David Louis Edelman David Louis Edelman

Book-Geekity Fun with LibraryThing

I love snooping at other people’s libraries. Whenever I’m at someone’s house, you’ll usually find me with my head tilted to one side reading book jacket spines within the first ten minutes of walking in the door. I’ve been known to walk through IKEA paying much more attention to the books on the shelves than to the shelves themselves.

LibraryThing screen shotSo imagine my excitement when I discovered LibraryThing.

LibraryThing is basically a connected online database of your library. Search the database for books you own and add them to your digital library. Rate them, review them, tag them, comment on them, choose the cover and edition you own. See who else owns them, see what books other people who own them like. Track a user’s recent purchases or reviews with an RSS feed. (If you’re curious, you can view my profile or view my catalog.)

You might be thinking that Amazon already has some of these features. Yes it does, but that doesn’t make LibraryThing redundant. It seems to me that LibraryThing holds about the same relation to Amazon that a brick-and-mortar library holds to your local brick-and-mortar bookstore. Amazon tries to get you to pad your shopping cart at every turn by pointing out related items, add-ons, and discounts; LibraryThing is more concerned with building a book community where people with similar tastes can connect.

That doesn’t mean that LibraryThing is a non-profit. Clicking on book covers does take you to Amazon, and I presume that they get a cut of the sales in return. And the free cataloging of books only extends to the first 200 titles; to catalog an unlimited number of books, you need to pay $10 a year or $25 for a lifetime. LibraryThing just doesn’t shove the commercial upgrades in your face like Amazon does.

This lack of commercial pushiness may be LibraryThing’s best feature. As a result, the interface is clean, easy to navigate, and doesn’t clutter your browser with pop-up windows or ads.

You’re just left with… book-geekity fun. It’s like snooping through thousands of people’s libraries all at once.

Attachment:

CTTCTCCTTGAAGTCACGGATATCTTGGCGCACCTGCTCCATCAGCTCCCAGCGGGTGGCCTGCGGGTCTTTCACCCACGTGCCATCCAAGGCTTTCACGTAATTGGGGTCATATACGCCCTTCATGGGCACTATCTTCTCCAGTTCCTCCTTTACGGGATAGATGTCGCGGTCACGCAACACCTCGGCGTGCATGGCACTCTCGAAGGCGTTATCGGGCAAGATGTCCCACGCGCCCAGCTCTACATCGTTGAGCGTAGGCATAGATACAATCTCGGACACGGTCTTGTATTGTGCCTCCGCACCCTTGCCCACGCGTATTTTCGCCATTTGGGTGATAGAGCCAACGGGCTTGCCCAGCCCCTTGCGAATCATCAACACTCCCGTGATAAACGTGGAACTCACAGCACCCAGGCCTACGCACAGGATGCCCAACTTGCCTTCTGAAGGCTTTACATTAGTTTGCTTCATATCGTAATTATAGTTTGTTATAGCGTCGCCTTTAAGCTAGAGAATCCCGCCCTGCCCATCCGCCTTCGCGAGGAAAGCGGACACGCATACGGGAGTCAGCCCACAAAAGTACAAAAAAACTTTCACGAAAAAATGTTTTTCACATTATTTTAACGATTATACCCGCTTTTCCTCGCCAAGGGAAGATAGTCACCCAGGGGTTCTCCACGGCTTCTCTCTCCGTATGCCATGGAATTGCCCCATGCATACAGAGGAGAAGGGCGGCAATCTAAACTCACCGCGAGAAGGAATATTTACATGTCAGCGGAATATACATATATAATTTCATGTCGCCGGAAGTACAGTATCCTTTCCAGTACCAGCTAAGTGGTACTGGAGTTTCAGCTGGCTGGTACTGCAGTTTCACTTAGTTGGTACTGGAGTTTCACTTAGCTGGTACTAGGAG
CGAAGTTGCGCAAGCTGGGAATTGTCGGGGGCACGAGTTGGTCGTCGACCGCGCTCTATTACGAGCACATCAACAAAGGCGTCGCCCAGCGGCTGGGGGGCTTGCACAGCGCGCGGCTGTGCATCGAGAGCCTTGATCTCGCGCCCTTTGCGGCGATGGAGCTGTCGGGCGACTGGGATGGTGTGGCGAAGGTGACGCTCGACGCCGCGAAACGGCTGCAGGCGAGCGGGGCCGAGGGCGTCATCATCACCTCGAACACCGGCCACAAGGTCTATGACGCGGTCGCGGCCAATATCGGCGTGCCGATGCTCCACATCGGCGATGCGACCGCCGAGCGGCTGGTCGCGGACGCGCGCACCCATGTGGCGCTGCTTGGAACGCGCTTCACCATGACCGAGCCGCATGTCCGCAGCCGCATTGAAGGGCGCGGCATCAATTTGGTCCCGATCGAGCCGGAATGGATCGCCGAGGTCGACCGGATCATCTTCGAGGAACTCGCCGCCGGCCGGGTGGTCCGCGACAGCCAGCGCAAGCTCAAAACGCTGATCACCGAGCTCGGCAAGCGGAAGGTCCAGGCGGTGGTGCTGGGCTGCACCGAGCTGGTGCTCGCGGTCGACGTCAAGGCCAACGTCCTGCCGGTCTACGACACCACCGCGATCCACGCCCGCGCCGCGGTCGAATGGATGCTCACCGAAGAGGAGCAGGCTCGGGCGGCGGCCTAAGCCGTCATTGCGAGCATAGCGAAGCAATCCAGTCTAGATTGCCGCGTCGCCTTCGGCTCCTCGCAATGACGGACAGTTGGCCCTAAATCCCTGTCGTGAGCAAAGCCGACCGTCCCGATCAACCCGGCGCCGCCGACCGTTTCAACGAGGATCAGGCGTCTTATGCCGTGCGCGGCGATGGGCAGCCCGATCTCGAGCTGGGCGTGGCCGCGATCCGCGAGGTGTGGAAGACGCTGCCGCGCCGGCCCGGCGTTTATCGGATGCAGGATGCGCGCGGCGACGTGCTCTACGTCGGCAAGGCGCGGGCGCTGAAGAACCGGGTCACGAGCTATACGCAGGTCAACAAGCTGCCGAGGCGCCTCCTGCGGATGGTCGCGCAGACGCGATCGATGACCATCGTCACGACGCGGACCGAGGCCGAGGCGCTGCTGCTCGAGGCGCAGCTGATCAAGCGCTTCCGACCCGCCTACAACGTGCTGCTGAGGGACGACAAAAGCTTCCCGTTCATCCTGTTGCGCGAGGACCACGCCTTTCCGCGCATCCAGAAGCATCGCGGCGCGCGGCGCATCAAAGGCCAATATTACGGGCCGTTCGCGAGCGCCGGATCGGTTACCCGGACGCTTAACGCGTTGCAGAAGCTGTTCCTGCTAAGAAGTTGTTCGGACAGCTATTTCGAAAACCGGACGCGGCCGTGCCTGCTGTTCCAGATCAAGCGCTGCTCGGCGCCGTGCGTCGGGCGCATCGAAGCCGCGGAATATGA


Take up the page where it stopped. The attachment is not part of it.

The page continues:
The contents of a person’s library tells you a lot about the person herself. Does she own a lot of weighty contemporary literature? Escapist adventure novels? Tomes on politics and economics? A little of each? What would you do if you spotted Chapterhouse: Dune, The Lexus and the Olive Tree, and Clown Skits for Everyone sitting side by side on her shelves? (You could do what I did. Reader, I married her.)

More than that, the disposition of a person’s library tells you a lot about the character of the person herself. If you were to look at my library, for instance, you would see that many hardcovers are snugly encased in clear plastic Brodart covers, and there is nary a creased spine or a dogeared page to be found. I go out of my way to buy matched sets of books. You would conclude that I’m an anal retentive son of a bitch, and you’d be right.

I keep all my titles segregated by subject (science fiction, general fiction, nonfiction, poetry, etc.) and alphabetized by author. Each author’s works are sorted chronologically, with the occasional exception for numbered series. (Though may God have mercy on your soul if you suggest to me that The Magician’s Nephew is the first book in C. S. Lewis’s Narnia series instead of the sixth.)

LibraryThing lets book geeks like me fully engage their OCD tendencies, which is reason enough to buy in. Now I can sort, organize, catalog, and compare to my heart’s content in a safe online space.

Stop reading and go sign up already so I can start snooping in on your lives too.

(Update: Just before posting this, I discovered that LibraryThing actually plugged my book Infoquake on the official company blog, and listed me as one of 20 initial LibraryThing Authors. Thanks! Hope I can return the favor.)

Comments RSS Feed

  1. […] Another new one I spotted today at David Louis Edelman’s blog is called LibraryThing, which is a way to catalogue all the books you own online in a linked community. You can rate and review books, see who else owns the same items, check out other users’ new additions, and so on. I’ll report ion this one more thoroughly when I’ve given it a proper test. And lastly, I’ll re-plug a few tools I use already, and that most serious bloggers are already on top of. These may be of some interest to readers who aren’t quite so far down the web rabbit-hole yet, because it’s amazing how quickly you start to realise the benefits of them. […]

  2. Horia Nicola Ursu on May 25, 2006 at 1:03 pm  Chain link

    This LibraryThing thing seems to be exactly my thing. :) I’ll probably spend my next night exploring it. Thanks for pointing it out, Dave.

  3. anderson parker on July 31, 2006 at 9:45 pm  Chain link

    Dave – ince you like Library Thing, I wonder if you might be interested in trying out blueorganizer from adaptiveblue. It lets you collect books (and movies, wines, video game, and more) from your favorite websites then share them with your friends via RSS. Please check out http://www.adaptiveblue.com for more info. If you do try it, we’d love to know what you think.
    Thanks,
    anderson

  4. Samantha on April 3, 2009 at 6:06 am  Chain link

    Has anyone tried bookarmy it’s where i first started listing all of my titles, i’m yet to make the leap to LT.

  5. Sally - the best hair style in the world on May 12, 2009 at 9:54 am  Chain link

    Oh yeh, I’ve seen Bookarmy – it’s pretty good actually. Like you Samantha I haven’t delved into Library thing yet but will have a good look soon. The only other social networking site I go on is gurgle for parents as it’s a niche site I feel comfortable on…facewhatsit and mywhoopdidoodar are horrible sites!

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